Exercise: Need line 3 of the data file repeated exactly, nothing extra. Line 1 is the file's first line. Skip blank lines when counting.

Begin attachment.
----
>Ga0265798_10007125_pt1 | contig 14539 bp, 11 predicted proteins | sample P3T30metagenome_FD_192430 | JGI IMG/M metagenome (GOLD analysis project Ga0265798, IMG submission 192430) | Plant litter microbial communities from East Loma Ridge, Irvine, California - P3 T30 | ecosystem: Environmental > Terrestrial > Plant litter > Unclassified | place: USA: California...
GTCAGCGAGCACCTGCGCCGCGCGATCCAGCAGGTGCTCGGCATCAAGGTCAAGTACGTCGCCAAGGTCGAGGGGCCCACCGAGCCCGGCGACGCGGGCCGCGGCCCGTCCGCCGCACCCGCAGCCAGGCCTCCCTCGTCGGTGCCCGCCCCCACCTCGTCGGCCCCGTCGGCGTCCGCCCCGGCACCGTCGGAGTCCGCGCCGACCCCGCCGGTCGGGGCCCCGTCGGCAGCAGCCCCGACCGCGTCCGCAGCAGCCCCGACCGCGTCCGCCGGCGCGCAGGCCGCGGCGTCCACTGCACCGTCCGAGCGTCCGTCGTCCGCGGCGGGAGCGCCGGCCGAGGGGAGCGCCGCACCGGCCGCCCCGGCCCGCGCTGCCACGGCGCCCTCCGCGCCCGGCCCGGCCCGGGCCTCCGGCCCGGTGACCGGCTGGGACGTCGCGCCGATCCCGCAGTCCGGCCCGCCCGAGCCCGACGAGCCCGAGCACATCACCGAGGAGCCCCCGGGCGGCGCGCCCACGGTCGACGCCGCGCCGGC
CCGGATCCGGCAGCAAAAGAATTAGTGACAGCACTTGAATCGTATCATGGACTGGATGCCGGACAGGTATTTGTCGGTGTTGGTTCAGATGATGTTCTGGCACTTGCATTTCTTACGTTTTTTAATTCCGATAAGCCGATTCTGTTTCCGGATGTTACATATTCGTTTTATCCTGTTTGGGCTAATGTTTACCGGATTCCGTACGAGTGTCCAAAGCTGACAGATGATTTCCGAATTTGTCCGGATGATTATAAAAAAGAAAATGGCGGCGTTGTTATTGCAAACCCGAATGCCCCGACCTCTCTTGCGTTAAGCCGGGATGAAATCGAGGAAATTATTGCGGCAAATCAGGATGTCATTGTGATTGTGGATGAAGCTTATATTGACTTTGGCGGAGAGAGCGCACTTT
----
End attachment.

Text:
CCGGATCCGGCAGCAAAAGAATTAGTGACAGCACTTGAATCGTATCATGGACTGGATGCCGGACAGGTATTTGTCGGTGTTGGTTCAGATGATGTTCTGGCACTTGCATTTCTTACGTTTTTTAATTCCGATAAGCCGATTCTGTTTCCGGATGTTACATATTCGTTTTATCCTGTTTGGGCTAATGTTTACCGGATTCCGTACGAGTGTCCAAAGCTGACAGATGATTTCCGAATTTGTCCGGATGATTATAAAAAAGAAAATGGCGGCGTTGTTATTGCAAACCCGAATGCCCCGACCTCTCTTGCGTTAAGCCGGGATGAAATCGAGGAAATTATTGCGGCAAATCAGGATGTCATTGTGATTGTGGATGAAGCTTATATTGACTTTGGCGGAGAGAGCGCACTTT